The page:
Why oil prices keep falling?

Why oil prices keep falling? An overview of supply and demand

The crash in oil prices has caught the world by surprise. Currently, price level is at the lowest since 2009 and many analysts and experts from the industry, including top oil producer Saudi Arabia, believe cheap oil is here to stay for a while.

Of course, the general public, political pundits, and investors are all asking the same question: Why oil prices keep falling and what are the reasons behind this global trend?

Basic Economics

Economics 101 tells supply and demand affect prices. Simply put, oil prices continue to plummet because there is a low demand and an abundance of supply.

To better understand current supply and demand trend, it is also important to understand why oil prices spiked during mid-2000s.

China was a rising star in the global economy and the height of its economic success transpired at the beginning of the new millennium. With vigorous economic activities characterized by new wave of industrialization and developments in transportation, the country’s demand for energy increased. China soon became a top oil importer.

From 2011 to 2014, oil price hovered around $100. Apart from China, oil demands around the world also increased.

Supply of oil around the world was disrupted due to several economic and geopolitical events that affected oil producing and exporting countries. For instance, the civil war in Libya and instability in Iraq led to a reduction in their respective production outputs as the Libyan and Iraqi governments directed their attention from economic activities to sociopolitical concerns. In addition, the United States and United Kingdom sanctioned Iran due to allegations concerning weapons of mass destruction. All of these events affected global supply.

Decreasing oil demand

However, as oil price continues to spike, energy companies in North America decided to venture into domestic extraction, especially in difficult-to-drill areas in the U.S. and Canada.

U.S. President Barack Obama announced the inclusion of energy independence in his governance platform, particularly in his economic policies. The goal was to reduce heavy reliance on foreign oil and to help the American economy bounce off from the 2008 Financial Crisis. President Obama has successfully revamped the U.S. oil industry.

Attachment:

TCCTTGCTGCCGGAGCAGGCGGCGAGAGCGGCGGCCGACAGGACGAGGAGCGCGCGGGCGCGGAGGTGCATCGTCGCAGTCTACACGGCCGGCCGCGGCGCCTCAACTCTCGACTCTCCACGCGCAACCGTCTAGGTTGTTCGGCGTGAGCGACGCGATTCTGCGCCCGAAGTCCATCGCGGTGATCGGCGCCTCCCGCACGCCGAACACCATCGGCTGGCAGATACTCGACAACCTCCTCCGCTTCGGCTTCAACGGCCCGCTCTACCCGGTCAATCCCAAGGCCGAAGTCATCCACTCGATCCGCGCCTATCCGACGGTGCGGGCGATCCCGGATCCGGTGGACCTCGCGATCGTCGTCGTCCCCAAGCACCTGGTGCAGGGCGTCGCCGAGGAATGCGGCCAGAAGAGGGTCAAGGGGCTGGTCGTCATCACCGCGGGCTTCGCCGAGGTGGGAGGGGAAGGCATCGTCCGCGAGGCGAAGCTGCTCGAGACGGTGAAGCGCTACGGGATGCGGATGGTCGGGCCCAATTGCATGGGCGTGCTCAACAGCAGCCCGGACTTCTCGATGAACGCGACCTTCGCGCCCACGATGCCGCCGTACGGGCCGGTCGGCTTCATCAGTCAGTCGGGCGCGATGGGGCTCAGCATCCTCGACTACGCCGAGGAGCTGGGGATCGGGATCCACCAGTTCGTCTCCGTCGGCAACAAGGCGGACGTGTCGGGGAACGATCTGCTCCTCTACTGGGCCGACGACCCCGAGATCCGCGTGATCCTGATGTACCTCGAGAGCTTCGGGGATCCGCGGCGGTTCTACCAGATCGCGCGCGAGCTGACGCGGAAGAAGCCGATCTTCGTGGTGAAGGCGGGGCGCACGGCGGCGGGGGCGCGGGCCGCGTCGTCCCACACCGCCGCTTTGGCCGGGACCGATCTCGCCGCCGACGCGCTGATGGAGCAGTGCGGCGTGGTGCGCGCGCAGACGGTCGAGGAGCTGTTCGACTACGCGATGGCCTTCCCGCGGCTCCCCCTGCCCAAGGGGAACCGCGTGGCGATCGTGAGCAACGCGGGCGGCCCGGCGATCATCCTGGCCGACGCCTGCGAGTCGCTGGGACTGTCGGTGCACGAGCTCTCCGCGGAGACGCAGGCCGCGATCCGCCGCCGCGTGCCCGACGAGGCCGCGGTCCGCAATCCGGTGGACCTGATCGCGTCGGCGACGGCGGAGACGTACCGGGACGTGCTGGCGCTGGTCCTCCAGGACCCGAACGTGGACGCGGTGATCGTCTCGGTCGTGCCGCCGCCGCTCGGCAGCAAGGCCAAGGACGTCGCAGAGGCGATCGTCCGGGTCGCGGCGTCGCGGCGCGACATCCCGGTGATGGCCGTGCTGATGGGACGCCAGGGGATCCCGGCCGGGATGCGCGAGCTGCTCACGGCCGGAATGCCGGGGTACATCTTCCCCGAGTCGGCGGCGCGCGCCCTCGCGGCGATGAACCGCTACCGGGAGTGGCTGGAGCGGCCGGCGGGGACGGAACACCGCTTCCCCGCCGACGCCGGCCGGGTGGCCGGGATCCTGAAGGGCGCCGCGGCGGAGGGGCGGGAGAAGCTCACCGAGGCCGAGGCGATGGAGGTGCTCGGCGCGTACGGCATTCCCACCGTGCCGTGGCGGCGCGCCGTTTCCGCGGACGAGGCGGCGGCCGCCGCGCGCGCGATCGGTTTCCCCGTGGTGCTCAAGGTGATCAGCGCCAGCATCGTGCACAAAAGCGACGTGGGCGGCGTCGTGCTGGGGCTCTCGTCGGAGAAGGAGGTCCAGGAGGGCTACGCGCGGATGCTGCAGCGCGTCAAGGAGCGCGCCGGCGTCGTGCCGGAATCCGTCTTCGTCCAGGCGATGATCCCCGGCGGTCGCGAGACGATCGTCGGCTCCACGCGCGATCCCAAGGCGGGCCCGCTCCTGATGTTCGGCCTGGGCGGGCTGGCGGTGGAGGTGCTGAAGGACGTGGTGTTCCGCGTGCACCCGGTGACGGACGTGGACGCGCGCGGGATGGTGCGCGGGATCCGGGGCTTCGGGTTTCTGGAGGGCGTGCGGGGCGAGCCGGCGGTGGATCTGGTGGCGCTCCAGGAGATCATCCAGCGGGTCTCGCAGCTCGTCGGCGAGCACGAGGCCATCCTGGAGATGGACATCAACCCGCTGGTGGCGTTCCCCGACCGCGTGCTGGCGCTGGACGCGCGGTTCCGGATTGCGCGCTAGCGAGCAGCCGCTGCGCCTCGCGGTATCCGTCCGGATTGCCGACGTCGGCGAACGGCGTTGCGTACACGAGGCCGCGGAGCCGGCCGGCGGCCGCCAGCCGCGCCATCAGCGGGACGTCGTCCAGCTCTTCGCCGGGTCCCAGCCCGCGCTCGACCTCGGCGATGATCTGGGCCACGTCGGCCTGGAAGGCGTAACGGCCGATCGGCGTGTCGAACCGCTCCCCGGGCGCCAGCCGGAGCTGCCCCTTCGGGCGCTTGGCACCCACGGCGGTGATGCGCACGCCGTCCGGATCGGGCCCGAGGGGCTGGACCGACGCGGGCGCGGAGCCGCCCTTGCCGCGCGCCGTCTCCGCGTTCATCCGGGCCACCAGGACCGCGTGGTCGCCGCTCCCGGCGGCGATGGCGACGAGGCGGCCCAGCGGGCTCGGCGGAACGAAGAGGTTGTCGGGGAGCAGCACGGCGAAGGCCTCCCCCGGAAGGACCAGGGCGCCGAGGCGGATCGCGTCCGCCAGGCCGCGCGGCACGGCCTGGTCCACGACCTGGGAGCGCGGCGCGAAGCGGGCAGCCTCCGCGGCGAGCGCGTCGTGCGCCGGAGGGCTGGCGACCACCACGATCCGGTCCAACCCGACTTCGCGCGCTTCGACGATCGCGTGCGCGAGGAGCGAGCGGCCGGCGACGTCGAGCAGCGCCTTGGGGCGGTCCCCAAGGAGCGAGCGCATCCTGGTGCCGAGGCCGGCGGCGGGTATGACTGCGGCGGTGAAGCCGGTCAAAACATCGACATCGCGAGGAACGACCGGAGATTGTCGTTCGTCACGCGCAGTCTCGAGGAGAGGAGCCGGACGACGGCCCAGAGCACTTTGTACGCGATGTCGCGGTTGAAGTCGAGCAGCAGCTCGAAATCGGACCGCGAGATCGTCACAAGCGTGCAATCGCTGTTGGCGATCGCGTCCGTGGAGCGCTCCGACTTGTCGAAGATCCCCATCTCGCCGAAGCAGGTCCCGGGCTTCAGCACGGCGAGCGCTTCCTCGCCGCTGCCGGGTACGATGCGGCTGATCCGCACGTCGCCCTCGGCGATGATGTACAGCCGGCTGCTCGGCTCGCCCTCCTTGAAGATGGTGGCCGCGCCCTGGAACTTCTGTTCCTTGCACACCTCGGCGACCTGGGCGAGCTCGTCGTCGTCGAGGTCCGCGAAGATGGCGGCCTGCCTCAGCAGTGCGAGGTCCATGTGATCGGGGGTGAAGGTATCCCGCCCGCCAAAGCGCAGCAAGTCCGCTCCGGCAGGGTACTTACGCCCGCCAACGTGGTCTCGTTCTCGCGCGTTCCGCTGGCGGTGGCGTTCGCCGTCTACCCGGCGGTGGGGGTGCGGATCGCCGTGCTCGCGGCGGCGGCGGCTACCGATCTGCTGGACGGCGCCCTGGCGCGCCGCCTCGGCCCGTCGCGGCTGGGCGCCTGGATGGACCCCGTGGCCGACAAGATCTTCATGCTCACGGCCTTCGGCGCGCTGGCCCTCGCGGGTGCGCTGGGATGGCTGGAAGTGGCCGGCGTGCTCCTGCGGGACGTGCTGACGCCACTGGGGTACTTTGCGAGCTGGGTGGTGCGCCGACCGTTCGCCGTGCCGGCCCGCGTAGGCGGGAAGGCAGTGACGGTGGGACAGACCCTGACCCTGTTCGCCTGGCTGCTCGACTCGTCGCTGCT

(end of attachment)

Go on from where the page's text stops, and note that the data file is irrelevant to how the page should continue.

Soon, U.S. has become a top producer and its production outputs surpassed Saudi Arabia. In addition, while it does not export oil, its newfound energy independence affected a considerable portion of import shares of countries that import and export oil.

Global demands also decreased due to critical developments in the global economy. The 2008 Financial Crisis and the Eurozone Crisis marked a slowdown in activities of economic powerhouses, including Germany. The economy of China also began slowing down.

A shift away from oil to other energy sources also contributes to a decrease in global demand. The use of natural gas to generate electricity is becoming increasingly popular, even in oil-producing countries such as the United Arab Emirates and Qatar. Promotion of renewable energy resources in addition to advancements in related technologies have formed a significant part of energy mix in several countries, especially in Europe.

Abundance of oil supply

As mentioned, the revitalized U.S. oil industry significantly reduced oil imports in the country. This also means leaving more supply of oil in the global market as U.S. was a top oil importer before its domestic oil boom.

Libya and Iraq are also revamping their oil production, especially their oil exports. Note that the combined output from these two countries amount to 4 million barrels a day.

Established producers and exporters, particularly Saudi Arabia, have also refused to cut down their production outputs despite heated requests from other members of the Organization of the Petroleum Exporting Countries including Iran and Venezuela.

It is interesting to note that Saudi Arabia and other producers from the Gulf are maintaining their production outputs and thus, are pushing the prices lower in order to protect their market shares. Accordingly, these countries believe it is better to have lower prices than risk losing their market shares. A reduction in output will lead to an increase in price; however, this will benefit competitors such as Iran and Russia.

A rundown of factors

Collectively, the interplay among supply, demand, and price is affecting the global prices of oil. For a more detailed perspective, however, three things are driving oil prices down. The first one has to do with the production outputs of the oil industries in the U.S., Libya, and Iraq, as well as Saudi Arabia and the Gulf. Their specific oil activities are creating an abundance of supply in the global market.

Second are the economic conditions across critical markets. The slowdown of powerhouse economies including China and Europe have contributed significantly in lowering oil demands. It is also important to highlight the fact that U.S. is working toward its energy independence as part of improving its economic performance.

Finally, geopolitical interactions that also take into consideration competition in the global economy are keeping the price lower. Saudi Arabia and the Gulf are trying to maintain the current price by sustaining their level of production outputs to prevent other countries from taking their global market shares. Developments in Libya and Iraq, as well as in Iran or other emerging oil producing and exporting countries also translate into an increase in competition. There are nonetheless an abundance of producers producing abundance of supply in an otherwise limited and changing market.

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